Duke Medicine: Should your adolescent get the HPV vaccine? Common questions answered
Posted November 5, 2012
Ever since the human papillomavirus virus (HPV) vaccine was added to the immunization schedule for girls, and more recently for boys, parents have been questioning why their young children need a vaccine against cervical cancer and whether the vaccine is safe.
Here, Soenda Norman, MD, a family medicine physician with Duke Primary Care Brier Creek, shares the facts behind the vaccine and explains why it’s an important vaccination that boys and girls should receive.
What is HPV and how is it transmitted?
HPV actually comprises more than 100 viruses that cause a variety of skin disorders and several different types of cancer in the genital region. It is the main cause of cervical cancer in women, and genital warts in men and women. The virus is easily transmitted via sexual or skin-to-skin contact. It is possible to have HPV and not know it.
Why vaccinate and what does the vaccine offer protection against?
There are two approved vaccines – Gardasil and Cervarix – and both offer protection from two types of HPV that cause the majority of cervical cancer. However, Gardasil protects against HPV types that cause cervical cancer and genital warts. Cervarix is only approved for use in girls.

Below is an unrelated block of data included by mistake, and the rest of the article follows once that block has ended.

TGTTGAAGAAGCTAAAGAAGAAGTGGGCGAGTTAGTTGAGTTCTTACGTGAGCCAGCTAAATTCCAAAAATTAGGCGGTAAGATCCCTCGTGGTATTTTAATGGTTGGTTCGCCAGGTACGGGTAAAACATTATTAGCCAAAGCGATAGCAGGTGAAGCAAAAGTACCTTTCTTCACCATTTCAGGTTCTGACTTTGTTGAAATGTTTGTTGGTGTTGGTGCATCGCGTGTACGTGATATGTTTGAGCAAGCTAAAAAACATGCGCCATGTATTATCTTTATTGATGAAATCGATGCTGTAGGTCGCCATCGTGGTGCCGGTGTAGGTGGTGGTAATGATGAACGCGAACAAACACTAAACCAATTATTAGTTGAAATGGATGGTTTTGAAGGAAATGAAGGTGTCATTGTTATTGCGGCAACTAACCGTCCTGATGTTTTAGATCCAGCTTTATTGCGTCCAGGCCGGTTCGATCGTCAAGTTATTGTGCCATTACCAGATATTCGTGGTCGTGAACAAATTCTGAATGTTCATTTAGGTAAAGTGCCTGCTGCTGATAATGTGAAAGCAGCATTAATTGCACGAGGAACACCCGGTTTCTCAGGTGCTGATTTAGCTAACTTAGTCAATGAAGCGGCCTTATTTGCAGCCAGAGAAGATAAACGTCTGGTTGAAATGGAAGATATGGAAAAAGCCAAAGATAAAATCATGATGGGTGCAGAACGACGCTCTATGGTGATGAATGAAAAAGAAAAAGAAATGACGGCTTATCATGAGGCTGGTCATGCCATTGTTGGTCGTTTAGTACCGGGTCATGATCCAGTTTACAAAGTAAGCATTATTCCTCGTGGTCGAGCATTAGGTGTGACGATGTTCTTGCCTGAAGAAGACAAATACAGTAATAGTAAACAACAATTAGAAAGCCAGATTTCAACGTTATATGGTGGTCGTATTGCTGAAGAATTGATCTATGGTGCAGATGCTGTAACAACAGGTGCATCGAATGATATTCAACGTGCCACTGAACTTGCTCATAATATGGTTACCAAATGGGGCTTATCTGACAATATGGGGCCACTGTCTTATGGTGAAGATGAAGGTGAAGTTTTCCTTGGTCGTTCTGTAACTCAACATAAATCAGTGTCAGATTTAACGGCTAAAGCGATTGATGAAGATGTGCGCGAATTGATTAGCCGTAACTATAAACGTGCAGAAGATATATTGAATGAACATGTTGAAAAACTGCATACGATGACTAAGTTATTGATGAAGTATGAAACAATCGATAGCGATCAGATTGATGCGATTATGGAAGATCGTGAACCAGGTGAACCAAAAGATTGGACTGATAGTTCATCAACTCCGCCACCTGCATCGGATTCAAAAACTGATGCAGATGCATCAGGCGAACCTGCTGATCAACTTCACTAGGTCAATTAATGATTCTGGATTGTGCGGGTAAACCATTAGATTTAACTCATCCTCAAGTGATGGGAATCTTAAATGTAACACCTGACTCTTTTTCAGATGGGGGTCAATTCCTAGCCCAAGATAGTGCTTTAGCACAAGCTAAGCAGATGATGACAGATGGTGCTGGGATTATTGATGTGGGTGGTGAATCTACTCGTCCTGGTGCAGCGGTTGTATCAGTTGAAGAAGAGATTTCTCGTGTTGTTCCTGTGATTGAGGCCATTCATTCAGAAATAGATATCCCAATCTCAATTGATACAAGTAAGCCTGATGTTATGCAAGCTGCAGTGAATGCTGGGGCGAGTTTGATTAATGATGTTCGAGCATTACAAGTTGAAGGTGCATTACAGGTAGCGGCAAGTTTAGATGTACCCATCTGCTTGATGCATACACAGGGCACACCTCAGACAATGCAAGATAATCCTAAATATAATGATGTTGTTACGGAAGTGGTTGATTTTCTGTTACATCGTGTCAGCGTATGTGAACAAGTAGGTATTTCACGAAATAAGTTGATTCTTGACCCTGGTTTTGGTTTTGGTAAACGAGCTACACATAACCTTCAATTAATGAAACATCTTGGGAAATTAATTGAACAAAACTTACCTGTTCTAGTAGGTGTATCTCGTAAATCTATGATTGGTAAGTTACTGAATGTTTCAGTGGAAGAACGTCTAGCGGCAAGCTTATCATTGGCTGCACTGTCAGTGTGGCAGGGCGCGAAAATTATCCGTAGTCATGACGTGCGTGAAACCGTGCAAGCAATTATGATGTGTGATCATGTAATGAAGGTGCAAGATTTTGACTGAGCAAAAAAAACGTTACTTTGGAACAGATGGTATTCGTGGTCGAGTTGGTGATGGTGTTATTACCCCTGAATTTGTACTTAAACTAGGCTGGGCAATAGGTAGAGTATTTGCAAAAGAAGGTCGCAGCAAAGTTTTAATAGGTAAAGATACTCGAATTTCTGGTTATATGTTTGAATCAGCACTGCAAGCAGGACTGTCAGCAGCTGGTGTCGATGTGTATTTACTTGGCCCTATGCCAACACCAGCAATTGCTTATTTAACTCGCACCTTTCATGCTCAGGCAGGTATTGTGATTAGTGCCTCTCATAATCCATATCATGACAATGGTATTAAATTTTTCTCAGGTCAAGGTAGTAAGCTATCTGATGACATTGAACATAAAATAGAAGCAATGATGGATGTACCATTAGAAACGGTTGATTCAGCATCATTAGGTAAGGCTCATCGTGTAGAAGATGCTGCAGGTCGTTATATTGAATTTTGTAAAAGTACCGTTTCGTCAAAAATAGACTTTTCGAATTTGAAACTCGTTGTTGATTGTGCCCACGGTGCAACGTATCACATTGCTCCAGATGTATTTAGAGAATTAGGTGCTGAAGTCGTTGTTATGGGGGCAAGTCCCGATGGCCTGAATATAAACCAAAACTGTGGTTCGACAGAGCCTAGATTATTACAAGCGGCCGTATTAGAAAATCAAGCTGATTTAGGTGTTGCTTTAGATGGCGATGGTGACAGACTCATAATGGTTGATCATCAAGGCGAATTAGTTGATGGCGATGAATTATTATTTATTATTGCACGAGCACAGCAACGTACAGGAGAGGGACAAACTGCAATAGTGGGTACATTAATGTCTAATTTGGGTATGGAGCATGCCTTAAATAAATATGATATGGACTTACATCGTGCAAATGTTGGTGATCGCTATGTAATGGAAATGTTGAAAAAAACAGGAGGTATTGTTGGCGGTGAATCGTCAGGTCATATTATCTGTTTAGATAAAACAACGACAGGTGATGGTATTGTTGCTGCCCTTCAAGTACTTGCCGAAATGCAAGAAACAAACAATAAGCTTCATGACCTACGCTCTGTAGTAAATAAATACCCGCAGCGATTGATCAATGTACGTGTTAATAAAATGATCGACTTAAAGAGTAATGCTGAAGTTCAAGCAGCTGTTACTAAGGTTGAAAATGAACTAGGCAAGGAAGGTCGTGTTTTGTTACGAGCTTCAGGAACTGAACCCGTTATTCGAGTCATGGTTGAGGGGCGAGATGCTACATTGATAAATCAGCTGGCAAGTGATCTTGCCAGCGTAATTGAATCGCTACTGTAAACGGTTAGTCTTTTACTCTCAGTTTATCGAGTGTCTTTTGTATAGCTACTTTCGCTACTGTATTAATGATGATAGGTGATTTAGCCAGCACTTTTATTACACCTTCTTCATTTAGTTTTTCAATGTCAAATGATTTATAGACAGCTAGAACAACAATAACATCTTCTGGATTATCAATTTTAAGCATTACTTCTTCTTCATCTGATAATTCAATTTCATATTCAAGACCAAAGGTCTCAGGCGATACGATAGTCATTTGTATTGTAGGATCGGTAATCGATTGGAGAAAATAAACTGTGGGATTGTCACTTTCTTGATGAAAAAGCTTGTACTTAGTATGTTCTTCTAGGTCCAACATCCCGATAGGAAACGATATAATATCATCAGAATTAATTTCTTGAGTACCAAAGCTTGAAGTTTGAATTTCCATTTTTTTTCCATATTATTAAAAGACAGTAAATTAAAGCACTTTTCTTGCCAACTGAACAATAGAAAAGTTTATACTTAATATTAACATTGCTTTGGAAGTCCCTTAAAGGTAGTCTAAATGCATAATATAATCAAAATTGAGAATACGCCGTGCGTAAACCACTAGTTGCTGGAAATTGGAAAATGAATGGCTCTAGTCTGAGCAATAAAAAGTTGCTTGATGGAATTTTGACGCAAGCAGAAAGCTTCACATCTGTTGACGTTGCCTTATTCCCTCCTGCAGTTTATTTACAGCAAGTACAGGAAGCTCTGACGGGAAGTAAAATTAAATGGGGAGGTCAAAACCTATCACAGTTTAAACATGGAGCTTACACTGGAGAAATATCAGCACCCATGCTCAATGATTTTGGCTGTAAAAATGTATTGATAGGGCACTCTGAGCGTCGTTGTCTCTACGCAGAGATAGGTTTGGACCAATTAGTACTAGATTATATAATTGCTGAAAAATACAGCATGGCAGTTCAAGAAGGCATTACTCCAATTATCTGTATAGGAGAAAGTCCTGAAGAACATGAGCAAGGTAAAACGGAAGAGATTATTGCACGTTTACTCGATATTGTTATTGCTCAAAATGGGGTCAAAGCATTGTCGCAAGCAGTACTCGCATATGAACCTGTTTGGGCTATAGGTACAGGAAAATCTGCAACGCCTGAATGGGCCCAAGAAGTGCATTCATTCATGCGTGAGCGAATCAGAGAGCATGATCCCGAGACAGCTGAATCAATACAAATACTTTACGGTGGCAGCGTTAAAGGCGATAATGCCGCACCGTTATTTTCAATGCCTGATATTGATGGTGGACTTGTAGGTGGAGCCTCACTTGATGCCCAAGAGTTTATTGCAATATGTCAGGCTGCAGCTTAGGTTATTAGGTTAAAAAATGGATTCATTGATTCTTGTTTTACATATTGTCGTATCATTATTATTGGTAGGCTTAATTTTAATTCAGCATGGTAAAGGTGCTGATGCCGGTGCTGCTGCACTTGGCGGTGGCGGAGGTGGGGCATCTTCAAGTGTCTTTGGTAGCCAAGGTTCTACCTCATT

If cervical cancer is the main cancer caused by HPV, why is the vaccine now offered to boys?
It is recommended that boys receive the vaccine to decrease the risk of genital warts and certain genital cancers. Vaccination also helps reduce the incidence of HPV in males. That, in turn, diminishes the spread of the virus to women via sexual contact.
Who should get the HPV vaccine and how is it given?
Both boys and girls are typically advised to begin the vaccine series at their 11- or 12-year old physical exam. Catch up vaccination is offered in both boys and girls until age 26. It is given in a series of three doses over a 6-month period.
Does this vaccine encourage sexual behavior in adolescents? Why is it recommended at such a young age? Is it safe? Visit DukeHealth.org to see more answers to common questions parents have about the vaccine.